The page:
Unity isn’t the only desktop environment that Ubuntu has. There are many and as they said, Unity is a shell for Gnome but it is not Gnome-Shell. I have been using Unity for a few years now and figured I would have a bit of a play with Gnome Shell for a bit. It is very easy to install, on Ubuntu clicking here: gnome-shell will with a bit of luck set it up for you. At the lightdm login screen you can then select gnome shell from the list of desktops and you are done.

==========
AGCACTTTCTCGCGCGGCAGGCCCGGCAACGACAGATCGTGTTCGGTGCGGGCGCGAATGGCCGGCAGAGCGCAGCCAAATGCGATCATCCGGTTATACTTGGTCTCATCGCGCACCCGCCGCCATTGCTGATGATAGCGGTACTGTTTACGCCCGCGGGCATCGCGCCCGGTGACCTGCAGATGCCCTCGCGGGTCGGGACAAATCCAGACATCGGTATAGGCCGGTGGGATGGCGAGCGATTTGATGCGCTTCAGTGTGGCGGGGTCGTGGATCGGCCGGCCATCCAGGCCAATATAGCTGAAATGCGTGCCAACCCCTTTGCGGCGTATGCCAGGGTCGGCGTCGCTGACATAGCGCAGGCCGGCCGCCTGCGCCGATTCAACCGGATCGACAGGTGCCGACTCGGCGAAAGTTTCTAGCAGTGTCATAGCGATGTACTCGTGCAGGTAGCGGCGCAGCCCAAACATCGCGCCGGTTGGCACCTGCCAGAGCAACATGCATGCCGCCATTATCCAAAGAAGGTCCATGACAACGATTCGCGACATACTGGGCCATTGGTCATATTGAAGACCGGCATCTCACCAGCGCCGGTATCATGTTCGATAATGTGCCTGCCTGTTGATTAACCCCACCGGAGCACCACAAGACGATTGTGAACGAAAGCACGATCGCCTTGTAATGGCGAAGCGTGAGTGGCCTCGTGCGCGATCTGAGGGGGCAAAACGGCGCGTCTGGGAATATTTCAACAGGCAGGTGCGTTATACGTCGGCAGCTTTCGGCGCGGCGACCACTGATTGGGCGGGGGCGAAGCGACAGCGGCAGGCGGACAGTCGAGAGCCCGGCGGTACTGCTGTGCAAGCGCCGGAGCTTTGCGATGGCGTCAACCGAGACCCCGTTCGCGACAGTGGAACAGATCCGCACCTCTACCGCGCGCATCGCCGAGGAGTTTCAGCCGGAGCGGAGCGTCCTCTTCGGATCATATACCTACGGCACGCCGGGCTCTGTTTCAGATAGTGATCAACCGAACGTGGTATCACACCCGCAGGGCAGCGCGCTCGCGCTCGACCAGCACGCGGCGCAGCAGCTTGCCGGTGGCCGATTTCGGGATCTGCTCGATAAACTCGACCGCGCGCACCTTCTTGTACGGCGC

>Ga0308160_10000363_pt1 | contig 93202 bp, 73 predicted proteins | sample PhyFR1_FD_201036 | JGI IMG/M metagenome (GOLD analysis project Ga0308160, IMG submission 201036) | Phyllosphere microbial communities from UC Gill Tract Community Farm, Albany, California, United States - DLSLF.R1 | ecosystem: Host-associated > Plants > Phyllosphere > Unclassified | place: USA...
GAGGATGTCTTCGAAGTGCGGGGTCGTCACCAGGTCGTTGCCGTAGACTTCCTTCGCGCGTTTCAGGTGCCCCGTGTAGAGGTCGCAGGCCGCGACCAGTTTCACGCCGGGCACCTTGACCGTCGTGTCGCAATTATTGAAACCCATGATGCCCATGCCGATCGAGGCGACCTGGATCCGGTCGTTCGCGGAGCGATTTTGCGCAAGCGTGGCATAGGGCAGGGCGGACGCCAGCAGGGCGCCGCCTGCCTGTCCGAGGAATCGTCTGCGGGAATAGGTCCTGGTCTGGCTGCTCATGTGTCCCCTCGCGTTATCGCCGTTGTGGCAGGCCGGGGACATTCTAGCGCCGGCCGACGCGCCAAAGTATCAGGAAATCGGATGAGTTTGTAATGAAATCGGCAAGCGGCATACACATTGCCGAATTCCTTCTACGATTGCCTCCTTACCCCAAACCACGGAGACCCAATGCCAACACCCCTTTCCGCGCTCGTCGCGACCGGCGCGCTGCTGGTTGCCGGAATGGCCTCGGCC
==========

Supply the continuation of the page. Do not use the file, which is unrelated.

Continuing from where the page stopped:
Shell has two modes, normal and overview, and you get to the overview mode by hitting the super key (that is the one with the anticompetitive Microsoft advert on it in all probability). Overview mode allows you to see a launcher on the left (a lot like the unity launcher) and a workspace switcher on the right which flips workspaces for your primary monitor only, secondary monitor stays static, which actually works rather well for me, I prefer the 1 dimensional list of workspaces to the 2×2 grid that unity has by default. Also in overview mode at the bottom of the screen is a notification area, where you can see notifications that have happened, I like this too. Notifications seem to have a good balance between being ephemeral and reviewable, plus when you click on notifications in shell you actually get to the thing that made them – so you get a notification about an email and decide to go read it, click the notification and you activate Thunderbird rather than having to go and find it yourself. The menu bar  has cool looking speech bubble menus on the indicators and best of all it has an accessibility indicator in the menu bar so it is easy to turn on the various interesting assitive tools we have.  There isn’t a global menu which is great, after two years of using it I never really understood the benefit or got used to having the menu in a different place to the thing it belongs to. Overall it seems quite polished, quite productive to use and really rather pleasant.